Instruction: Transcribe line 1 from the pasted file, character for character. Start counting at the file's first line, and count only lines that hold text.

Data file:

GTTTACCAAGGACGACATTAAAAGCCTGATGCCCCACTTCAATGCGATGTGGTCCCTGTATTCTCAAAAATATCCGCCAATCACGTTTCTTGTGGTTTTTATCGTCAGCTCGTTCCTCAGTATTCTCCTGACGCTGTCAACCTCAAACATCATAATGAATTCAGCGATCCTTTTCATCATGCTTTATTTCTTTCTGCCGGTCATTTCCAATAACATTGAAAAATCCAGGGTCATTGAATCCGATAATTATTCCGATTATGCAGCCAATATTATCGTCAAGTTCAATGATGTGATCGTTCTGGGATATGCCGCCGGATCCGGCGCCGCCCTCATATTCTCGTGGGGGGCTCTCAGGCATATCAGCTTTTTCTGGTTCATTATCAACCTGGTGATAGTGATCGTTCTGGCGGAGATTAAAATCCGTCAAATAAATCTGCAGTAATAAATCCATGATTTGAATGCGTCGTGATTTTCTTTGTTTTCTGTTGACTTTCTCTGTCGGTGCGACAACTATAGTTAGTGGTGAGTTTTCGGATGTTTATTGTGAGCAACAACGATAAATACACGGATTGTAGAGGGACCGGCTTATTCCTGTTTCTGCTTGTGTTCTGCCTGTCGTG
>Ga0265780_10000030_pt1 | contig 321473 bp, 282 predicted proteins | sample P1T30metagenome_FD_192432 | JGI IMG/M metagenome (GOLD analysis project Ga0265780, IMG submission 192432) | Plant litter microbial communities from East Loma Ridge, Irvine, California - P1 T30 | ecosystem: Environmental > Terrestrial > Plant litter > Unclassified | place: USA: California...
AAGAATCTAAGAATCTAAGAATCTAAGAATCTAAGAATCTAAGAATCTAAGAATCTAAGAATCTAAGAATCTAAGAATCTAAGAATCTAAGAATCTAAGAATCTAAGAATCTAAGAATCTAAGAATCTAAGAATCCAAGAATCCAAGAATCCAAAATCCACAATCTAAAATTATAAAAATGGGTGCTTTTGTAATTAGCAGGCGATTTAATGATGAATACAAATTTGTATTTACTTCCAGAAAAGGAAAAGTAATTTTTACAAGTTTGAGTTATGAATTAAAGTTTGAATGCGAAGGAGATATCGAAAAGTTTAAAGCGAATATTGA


GTTTACCAAGGACGACATTAAAAGCCTGATGCCCCACTTCAATGCGATGTGGTCCCTGTATTCTCAAAAATATCCGCCAATCACGTTTCTTGTGGTTTTTATCGTCAGCTCGTTCCTCAGTATTCTCCTGACGCTGTCAACCTCAAACATCATAATGAATTCAGCGATCCTTTTCATCATGCTTTATTTCTTTCTGCCGGTCATTTCCAATAACATTGAAAAATCCAGGGTCATTGAATCCGATAATTATTCCGATTATGCAGCCAATATTATCGTCAAGTTCAATGATGTGATCGTTCTGGGATATGCCGCCGGATCCGGCGCCGCCCTCATATTCTCGTGGGGGGCTCTCAGGCATATCAGCTTTTTCTGGTTCATTATCAACCTGGTGATAGTGATCGTTCTGGCGGAGATTAAAATCCGTCAAATAAATCTGCAGTAATAAATCCATGATTTGAATGCGTCGTGATTTTCTTTGTTTTCTGTTGACTTTCTCTGTCGGTGCGACAACTATAGTTAGTGGTGAGTTTTCGGATGTTTATTGTGAGCAACAACGATAAATACACGGATTGTAGAGGGACCGGCTTATTCCTGTTTCTGCTTGTGTTCTGCCTGTCGTG